Since the filler story is written by J.M. "Starbaby" DeMatteis, it ends with a bunch of hippies passed out on the floor. Then the regular team of Roger Stern and Paul Smith tack on a new last page, in which Clea makes an interesting request:

This should have been Doctor Strange's first clue that his relationship was in trouble. Clea's basically telling him, "I want to start seeing other people, but for now I'll settle for you just looking like other people." And Doctor Strange, still so gooey-eyed in love with her and yet so self-centered he's not really listening to what she's saying, goes along with it. Kind of sad, really. That said, I think Doctor Strange looks cooler with the biker 'stache than he does without it. The VanDyke's pretty nice, though. Does he still have that? Now, if only he'd do something about his hair. Really, if I had my way he'd look like one of those Ultimate Fighting guys, with the crew cut and no shirt and a lot of tattoos and... sorry, I kind of drifted away for a second. Um. Heh. Anyway...!

Bonus! In "Doctor Strange" #71 (June, 1985) we find out what Doctor Strange would look like with a full beard and Shawn Cassidy hair.

And the answer is, "Like a suicidally depressed llama."

Wednesday, June 07, 2006

Glass Holes

If you're a supervillain, and male, you're probably not going to be one of the "beautiful people." Odds are, your mug is going to fall into one of two categories:

1. Long and narrow, with a knobby, pronounced chin, a high forehad, eyes that are way too close together, arched, pointy eyebrows, and possibly some sort of ill-advised facial hair, like a pencil-line moustache. Sinestro, Felix Faust, Loki, the unrejuvenated Vulture and the pre-Robinson Shade all fall into this category. (Although Loki was quite the looker in his very first appearance; remind me to post about that some time!)

2. Broad, fleshy, and brutish, with a squashed-in, bulbous nose (optionally broken), a full square acre of space between the nose and the upper lip, and either no eyebrows at all or comically bushy ones that meet over the bridge of the nose. That'd be your Kingpin, Sandman, Hydro Man, Blockbuster, Hammerhead, Attuma, Blastarr type of face.

Ironically, a lot of these villains would look infinitely more intimidating if we couldn't see their faces. Facelessness, be it complete or partial, lends an air of mystery to a villain -- and more importantly, it makes them seem less identifiably human. That taps into mankind's primal fear of "the other" and ratchets up the intensity of their threat in our minds.

Case in point: old Aquaman villain, the Scavenger (seen here in "Who's Who" #20, October 1986).

Scavenger's costume was no great shakes to begin with. Pretty blah. Although I like the belt... I could match that thing up with some leather pants and a pirate shirt and have a mind-blowing night out on the town. But the rest of Scavenger's outfit basically sucks. It's a leech costume.* Leeches aren't scary. A little gross, maybe, but not frightening. He may as well be dressed as a tapeworm. But the worst part is the goofy helmet. Because it's a diving helmet, with the window part all dolled up to look like a leech's mouth. With Scavenger's big, ugly mug peering out of it.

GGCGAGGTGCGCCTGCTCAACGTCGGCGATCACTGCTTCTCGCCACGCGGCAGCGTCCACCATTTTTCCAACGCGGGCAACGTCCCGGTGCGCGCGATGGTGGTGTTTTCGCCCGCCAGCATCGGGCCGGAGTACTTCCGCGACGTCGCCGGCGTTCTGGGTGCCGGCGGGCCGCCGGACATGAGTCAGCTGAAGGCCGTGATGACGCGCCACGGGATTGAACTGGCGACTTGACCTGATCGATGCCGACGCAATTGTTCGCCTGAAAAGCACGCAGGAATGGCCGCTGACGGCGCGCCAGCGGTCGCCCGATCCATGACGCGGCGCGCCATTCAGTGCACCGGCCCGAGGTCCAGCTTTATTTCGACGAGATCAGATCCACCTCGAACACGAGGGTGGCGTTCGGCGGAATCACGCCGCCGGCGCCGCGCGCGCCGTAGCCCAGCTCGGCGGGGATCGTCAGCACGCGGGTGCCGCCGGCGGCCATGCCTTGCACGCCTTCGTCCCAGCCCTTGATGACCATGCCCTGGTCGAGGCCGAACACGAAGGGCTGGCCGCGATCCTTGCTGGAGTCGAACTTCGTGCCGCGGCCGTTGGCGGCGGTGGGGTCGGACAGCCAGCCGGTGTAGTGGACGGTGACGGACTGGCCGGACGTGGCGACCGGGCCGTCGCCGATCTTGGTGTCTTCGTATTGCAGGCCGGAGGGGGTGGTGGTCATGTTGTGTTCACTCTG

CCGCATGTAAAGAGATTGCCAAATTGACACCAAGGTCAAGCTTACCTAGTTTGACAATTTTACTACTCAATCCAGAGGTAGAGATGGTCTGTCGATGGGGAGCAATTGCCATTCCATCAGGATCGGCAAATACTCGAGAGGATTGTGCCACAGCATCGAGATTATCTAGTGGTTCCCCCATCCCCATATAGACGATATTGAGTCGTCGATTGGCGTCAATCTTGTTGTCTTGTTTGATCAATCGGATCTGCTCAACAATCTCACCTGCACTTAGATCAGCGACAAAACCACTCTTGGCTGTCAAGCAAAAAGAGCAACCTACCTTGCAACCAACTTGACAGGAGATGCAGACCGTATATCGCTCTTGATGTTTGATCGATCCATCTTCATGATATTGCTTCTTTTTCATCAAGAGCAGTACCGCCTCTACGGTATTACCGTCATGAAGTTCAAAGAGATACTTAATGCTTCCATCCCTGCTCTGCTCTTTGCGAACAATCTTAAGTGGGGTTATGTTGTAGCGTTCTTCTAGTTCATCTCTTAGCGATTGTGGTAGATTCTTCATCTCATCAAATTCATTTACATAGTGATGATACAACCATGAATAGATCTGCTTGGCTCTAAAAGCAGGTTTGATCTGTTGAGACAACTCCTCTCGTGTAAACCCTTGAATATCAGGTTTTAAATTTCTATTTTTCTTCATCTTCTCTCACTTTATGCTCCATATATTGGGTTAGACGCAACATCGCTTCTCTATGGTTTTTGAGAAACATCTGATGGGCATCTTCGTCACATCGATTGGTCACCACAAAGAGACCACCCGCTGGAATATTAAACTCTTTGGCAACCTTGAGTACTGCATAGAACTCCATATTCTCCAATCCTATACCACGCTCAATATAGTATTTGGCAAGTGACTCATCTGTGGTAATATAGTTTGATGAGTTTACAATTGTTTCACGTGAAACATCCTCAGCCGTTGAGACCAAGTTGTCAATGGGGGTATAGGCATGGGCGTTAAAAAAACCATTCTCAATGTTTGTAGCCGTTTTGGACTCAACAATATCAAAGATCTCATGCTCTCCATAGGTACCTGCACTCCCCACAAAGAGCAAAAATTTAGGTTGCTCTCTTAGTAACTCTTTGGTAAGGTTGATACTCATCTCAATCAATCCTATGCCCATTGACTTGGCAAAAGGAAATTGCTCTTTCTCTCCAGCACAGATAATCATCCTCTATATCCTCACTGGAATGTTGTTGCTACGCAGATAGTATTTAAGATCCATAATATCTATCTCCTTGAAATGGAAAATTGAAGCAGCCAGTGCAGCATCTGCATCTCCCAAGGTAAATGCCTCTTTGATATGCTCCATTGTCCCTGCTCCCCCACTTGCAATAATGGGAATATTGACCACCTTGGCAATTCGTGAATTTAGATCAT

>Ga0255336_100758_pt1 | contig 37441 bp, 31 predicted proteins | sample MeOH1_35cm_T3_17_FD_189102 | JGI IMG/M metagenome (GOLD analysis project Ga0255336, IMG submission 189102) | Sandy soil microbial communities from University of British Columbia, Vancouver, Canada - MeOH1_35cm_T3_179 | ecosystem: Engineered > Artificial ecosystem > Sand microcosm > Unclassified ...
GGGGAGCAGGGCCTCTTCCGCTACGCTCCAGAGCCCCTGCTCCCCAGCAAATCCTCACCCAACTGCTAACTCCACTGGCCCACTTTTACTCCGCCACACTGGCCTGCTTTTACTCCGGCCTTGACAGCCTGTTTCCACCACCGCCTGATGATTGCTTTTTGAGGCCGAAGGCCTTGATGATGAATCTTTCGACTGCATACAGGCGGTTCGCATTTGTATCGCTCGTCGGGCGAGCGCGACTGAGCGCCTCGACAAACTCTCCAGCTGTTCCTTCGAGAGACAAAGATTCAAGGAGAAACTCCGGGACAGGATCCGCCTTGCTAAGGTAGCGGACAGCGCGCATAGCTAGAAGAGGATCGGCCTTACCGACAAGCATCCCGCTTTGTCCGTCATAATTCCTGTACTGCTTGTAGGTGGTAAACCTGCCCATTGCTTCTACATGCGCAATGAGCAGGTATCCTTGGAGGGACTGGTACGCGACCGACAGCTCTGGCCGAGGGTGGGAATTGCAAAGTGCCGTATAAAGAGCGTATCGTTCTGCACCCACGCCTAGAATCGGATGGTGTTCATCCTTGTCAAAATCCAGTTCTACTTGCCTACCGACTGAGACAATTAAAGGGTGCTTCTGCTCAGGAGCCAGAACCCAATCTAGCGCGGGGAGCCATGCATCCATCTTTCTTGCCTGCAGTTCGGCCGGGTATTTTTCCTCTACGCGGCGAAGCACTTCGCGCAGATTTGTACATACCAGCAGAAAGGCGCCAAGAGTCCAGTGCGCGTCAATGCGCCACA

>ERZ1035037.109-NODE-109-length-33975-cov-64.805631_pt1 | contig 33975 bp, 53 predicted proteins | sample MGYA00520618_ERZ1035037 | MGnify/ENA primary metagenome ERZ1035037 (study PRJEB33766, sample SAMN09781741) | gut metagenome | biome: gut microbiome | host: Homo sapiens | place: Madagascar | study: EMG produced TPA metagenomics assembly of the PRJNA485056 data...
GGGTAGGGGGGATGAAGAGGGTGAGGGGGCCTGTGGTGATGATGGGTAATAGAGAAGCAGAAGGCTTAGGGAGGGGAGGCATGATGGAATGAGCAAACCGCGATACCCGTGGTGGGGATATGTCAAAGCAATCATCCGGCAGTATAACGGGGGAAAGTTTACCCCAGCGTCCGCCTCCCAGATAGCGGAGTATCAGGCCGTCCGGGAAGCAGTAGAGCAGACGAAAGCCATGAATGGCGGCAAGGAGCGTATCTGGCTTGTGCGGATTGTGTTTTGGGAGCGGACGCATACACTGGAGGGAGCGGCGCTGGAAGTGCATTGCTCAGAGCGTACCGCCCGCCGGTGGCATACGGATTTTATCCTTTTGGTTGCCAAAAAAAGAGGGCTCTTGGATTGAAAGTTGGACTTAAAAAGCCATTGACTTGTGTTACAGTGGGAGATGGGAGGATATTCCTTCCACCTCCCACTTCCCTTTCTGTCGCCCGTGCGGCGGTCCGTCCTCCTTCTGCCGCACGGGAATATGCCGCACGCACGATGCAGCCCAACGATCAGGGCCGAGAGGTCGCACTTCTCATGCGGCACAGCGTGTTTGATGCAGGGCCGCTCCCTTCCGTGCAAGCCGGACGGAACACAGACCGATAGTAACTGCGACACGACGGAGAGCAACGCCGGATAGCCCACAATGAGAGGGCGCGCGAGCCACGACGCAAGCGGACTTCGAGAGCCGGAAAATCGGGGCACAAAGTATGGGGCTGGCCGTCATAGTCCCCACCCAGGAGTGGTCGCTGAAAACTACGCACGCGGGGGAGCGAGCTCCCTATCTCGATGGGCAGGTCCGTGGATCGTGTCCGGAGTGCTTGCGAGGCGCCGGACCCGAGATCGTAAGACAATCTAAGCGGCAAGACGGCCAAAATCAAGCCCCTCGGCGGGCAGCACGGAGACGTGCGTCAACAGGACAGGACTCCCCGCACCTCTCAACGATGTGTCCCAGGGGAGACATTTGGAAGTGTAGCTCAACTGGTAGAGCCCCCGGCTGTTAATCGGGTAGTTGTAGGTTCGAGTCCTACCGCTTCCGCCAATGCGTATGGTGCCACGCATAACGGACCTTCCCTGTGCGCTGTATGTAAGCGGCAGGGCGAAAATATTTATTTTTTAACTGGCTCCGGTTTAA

It doesn't make him look like a leech. It makes him look like he's being devoured by a leech. His battle cry should be "This thing is eating me alive oh dear God why won't anybody help me!"

Another good example of this phenomenon is Firefall, from "Rom" #4 (March, 1980). The Firefall armor used to belong to Rom's "special friend" Karas. (Greek, huh? Sexy!)

Note how the only indication of facial features on Firefall's noggin is the two flashing lights for his "eyes." Not a bad piece of alien cyborgery, huh? But then Karas dies, and the evil Dire Wraiths get ahold of his cyborg body. The Wraiths somehow excise all of Karas' fleshy bits out of the armor, probably using those big metal cracker deals they give you at lobster restaurants, and then they stick it on a criminal named Archie Stryker. Archie has one of the worst cases of Sal Buscema Face I have ever encountered. Sal gave him the Deluxe Package: pug nose, beetling forehead, teensy-weensy eyeballs, a mouth like a rockfish, and as a bonus, an intricate web of stringy drool is visible whenever he screams at somebody. Which is often. And this bleary, sweaty, "angry drunk" face is fully visible through the Firefall armor's visor.

It doesn't convey "evil" so much as "seriously pissed because the bartender cut me off plus that bitch in the corner booth won't give me her phone number, aw she's prob'ly a lesbo anyhow C'MON BUDDY JUST ONE MORE SCOTCH ROCKS I SWEAR I'M GOOD FOR IT." After his battle with Rom, he's probably going to make some harrassing calls to his ex-wife, punch another hole in the wall of his crappy hotel room, pass out drunk on the floor and wake up the following afternoon soaked in urine.

Call me old-fashioned, but I think Firefall looked better with just the two little blobs of light.

*I have since been informed that the Scavenger is meant to look like a lamprey. I think my point remains valid.

Tuesday, June 06, 2006

Um, We Can Still See Your Entire Head